Artistic visions illuminate: Melbourne’s Queer PHOTO Festival breaks new ground

By Our Reporter
FAFSWAG, Alteration - Photo by Will Hamilton-Coates // Pic supplied

Melbourne’s art scene is currently ablaze with the pioneering spirit of the Queer PHOTO exhibitions. This unprecedented event, unfolding across the vibrant streets and iconic venues of Melbourne’s west, marks a significant moment in the celebration of LGBTQIA+ visual arts. Spearheaded by Footscray Community Arts, in collaboration with Midsumma and PHOTO 2024, and supported by Creative Victoria’s Go West program, Queer PHOTO stands as a beacon of inclusivity and diversity.

The festival boasts an impressive lineup, including three world premieres and two Australian premieres, showcasing the talents of artists from Australia, the UK, and the USA. It is a vibrant testament to the power of art in fostering community and dialogue. By transforming public spaces into accessible galleries, Queer PHOTO ensures that the vibrant expressions of LGBTQIA+ artists receive the visibility and recognition they deserve.

Daniel Santangeli, Artistic Director of Footscray Community Arts, emphasizes the festival’s role in re-centring Indigenous, Black identity, and People of Colour within queer culture. Through this act of re-enculturation, Queer PHOTO celebrates the artists who continue to mould LGBTQIA+ culture both locally and internationally.

Daniel Jack Lyons, Like a River – Photo by Will Hamilton-Coates // Pic supplied

Among the highlighted exhibitions is “Exquisite Corpse” by Salote Tawale, a world premiere that engages viewers with its immersive installation at the Roslyn Smorgon Gallery. Tawale’s exploration of her Australian-Fijian heritage through photography, sculpture, and video invites audiences into a world of reinvented artistry and cultural intersections.

“Marungka Tjalatjunu/Dipped in Black” presents a poignant narrative through the lens of filmmaker Matthew Thorne and Yankunytjatjara artist/dancer Derik Lynch. This collaborative project, awarded internationally, delves into themes of spiritual healing and identity, offering a compelling look at the journey back to one’s roots.

Lilah Benetti, Black and Blur – Photo by Matto Lucas // Pic supplied

Clifford Prince King’s “Orange Grove” and the accompanying documentary “Kiss of Life” provide a deeply personal glimpse into the celebration of queer Black joy through intimate portraiture, while Jake Elwes’ “The Zizi Show” intriguingly merges AI with drag performance, challenging gender norms and societal biases.

Lilah Benetti’s “Black & Blur” and Daniel Jack Lyons’ “Like A River” extend the festival’s narrative to encompass a wide array of experiences, from the mosaic of Black and Indigenous identities to the vibrant communities of the Amazon Rainforest. Meanwhile, the FAFSWAG collective’s “Alteration” exhibition embodies the resilience and richness of queer Polynesian stories, challenging colonial narratives and envisioning new futures.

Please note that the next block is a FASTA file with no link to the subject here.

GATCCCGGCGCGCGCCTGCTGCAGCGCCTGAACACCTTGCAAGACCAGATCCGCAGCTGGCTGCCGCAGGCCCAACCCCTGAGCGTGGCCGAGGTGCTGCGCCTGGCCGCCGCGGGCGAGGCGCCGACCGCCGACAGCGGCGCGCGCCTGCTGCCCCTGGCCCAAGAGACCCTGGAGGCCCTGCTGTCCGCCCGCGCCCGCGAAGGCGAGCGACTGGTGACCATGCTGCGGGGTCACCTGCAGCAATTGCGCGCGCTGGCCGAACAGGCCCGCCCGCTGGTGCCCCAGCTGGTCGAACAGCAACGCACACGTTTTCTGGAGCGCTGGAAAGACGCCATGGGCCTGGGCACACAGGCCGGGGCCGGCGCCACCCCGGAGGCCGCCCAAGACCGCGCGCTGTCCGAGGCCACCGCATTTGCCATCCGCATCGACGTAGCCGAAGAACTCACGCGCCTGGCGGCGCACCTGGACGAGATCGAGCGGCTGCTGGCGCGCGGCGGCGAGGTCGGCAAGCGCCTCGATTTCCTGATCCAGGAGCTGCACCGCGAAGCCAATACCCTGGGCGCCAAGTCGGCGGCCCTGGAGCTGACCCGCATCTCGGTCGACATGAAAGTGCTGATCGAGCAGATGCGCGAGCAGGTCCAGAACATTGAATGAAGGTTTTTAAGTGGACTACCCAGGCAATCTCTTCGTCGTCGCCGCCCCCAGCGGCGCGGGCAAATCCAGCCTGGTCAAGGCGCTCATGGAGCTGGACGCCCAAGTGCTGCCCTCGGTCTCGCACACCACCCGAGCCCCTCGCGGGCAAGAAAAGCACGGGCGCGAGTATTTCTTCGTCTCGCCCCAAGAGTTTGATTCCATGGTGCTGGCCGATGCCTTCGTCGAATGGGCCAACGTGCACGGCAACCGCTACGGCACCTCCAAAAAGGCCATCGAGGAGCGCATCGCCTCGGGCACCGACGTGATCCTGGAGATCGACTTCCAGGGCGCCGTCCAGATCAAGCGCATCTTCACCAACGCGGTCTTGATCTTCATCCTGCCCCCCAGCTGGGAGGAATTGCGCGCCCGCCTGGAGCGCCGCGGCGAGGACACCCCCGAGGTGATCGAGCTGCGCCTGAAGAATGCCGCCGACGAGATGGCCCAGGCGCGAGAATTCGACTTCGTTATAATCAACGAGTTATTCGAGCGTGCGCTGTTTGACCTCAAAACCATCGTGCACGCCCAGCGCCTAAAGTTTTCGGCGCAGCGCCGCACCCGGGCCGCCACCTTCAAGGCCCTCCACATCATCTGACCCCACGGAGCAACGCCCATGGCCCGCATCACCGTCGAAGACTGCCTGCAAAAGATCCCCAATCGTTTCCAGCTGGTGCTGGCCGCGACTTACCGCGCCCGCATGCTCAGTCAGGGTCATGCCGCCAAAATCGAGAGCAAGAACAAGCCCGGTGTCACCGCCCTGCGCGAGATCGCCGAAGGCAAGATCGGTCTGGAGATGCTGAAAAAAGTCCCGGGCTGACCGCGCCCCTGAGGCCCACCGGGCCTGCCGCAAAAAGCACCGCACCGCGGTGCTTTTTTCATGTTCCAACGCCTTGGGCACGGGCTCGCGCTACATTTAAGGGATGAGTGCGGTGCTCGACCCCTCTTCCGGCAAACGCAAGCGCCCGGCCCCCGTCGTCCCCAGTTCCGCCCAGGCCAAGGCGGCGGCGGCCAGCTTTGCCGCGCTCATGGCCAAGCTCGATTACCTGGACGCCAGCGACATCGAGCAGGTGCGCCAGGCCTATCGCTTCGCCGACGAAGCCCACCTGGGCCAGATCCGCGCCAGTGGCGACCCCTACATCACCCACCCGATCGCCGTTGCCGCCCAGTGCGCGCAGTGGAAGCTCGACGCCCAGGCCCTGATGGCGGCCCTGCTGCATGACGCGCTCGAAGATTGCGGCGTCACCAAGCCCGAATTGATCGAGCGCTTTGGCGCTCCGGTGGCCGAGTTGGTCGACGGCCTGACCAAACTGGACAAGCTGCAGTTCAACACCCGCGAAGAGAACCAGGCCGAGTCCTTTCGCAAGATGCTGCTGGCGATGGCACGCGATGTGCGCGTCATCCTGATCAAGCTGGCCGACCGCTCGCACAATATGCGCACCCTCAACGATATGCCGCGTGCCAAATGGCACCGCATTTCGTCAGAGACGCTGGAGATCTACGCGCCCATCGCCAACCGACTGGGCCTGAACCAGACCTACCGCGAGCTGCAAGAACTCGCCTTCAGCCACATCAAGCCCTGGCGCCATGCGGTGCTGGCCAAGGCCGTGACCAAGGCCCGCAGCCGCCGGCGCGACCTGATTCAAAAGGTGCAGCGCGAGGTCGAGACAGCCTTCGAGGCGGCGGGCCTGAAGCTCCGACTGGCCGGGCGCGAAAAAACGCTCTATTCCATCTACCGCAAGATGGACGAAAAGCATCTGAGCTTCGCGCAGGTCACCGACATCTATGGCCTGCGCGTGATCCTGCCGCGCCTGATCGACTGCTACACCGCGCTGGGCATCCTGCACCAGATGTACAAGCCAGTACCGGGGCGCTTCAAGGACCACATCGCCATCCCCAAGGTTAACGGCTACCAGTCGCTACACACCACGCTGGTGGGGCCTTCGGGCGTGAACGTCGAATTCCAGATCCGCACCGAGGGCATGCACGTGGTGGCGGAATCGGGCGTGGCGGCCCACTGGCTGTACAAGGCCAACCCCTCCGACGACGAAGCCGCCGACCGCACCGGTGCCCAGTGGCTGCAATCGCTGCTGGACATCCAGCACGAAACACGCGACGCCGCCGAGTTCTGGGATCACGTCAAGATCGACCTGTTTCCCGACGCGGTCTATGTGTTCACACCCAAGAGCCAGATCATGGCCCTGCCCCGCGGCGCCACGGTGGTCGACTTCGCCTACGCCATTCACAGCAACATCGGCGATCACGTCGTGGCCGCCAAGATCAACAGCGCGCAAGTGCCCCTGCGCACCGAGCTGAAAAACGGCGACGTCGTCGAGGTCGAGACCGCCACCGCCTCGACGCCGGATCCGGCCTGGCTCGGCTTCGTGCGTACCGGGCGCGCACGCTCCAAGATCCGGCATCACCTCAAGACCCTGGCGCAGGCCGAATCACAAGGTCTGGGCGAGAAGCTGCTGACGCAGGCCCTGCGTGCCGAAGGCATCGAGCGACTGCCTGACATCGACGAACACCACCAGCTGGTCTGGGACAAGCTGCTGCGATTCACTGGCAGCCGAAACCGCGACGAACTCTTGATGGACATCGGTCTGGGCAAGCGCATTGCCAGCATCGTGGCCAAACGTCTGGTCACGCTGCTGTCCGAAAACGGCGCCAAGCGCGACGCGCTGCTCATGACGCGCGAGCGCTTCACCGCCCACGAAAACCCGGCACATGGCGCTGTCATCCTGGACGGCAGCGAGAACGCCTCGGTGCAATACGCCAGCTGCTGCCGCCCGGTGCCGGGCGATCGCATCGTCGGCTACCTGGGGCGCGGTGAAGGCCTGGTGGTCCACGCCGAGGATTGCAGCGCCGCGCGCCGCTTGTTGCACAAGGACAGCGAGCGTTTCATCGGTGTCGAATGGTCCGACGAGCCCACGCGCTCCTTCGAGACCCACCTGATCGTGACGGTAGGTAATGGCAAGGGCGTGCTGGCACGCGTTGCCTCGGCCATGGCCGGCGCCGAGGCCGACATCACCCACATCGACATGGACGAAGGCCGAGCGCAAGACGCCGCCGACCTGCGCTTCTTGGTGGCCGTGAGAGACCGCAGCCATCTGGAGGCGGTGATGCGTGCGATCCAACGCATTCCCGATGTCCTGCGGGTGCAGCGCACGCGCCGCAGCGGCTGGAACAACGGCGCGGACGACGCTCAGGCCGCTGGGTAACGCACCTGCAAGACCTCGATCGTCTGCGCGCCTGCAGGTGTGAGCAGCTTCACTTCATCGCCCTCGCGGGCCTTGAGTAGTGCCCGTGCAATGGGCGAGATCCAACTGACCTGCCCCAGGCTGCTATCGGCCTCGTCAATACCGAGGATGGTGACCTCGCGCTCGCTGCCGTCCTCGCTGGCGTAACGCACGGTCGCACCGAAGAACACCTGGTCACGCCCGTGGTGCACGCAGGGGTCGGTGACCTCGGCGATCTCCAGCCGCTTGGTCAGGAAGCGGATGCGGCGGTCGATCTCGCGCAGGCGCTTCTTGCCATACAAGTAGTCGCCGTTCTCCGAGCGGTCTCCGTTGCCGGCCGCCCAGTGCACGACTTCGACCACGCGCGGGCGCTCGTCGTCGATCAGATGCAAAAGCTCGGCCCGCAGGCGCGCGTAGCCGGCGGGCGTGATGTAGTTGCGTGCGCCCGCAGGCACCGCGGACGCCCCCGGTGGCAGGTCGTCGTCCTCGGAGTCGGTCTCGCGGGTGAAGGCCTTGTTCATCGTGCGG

Jake Elwes, The Zizi Show Photo by Matto Lucas // Pic supplied

PHOTO Australia’s initiative in launching this biennale has created a platform that not only showcases the critical issues of our times through the lens of photography but also invites public engagement with visual culture in innovative and thought-provoking ways.

Queer PHOTO’s dynamic fusion of art, culture, and activism across Melbourne’s west offers a vivid illustration of the diverse tapestry of human experience. It celebrates the LGBTQIA+ community’s resilience, creativity, and ongoing contributions to the cultural landscape, ensuring that these voices resonate in the public consciousness long after the exhibitions have concluded.

Support independent community journalism. Support The Indian Sun.

Follow The Indian Sun on X | InstagramFacebook


Donate To The Indian Sun

Dear Reader,

The Indian Sun is an independent organisation committed to community journalism. We have, through the years, been able to reach a wide audience especially with the growth of social media, where we also have a strong presence. With platforms such as YouTube videos, we have been able to engage in different forms of storytelling. However, the past few years, like many media organisations around the world, it has not been an easy path. We have a greater challenge. We believe community journalism is very important for a multicultural country like Australia. We’re not able to do everything, but we aim for some of the most interesting stories and journalism of quality. We call upon readers like you to support us and make any contribution. Do make a DONATION NOW so we can continue with the volume and quality journalism that we are able to practice.

Thank you for your support.

Best wishes,
Team The Indian Sun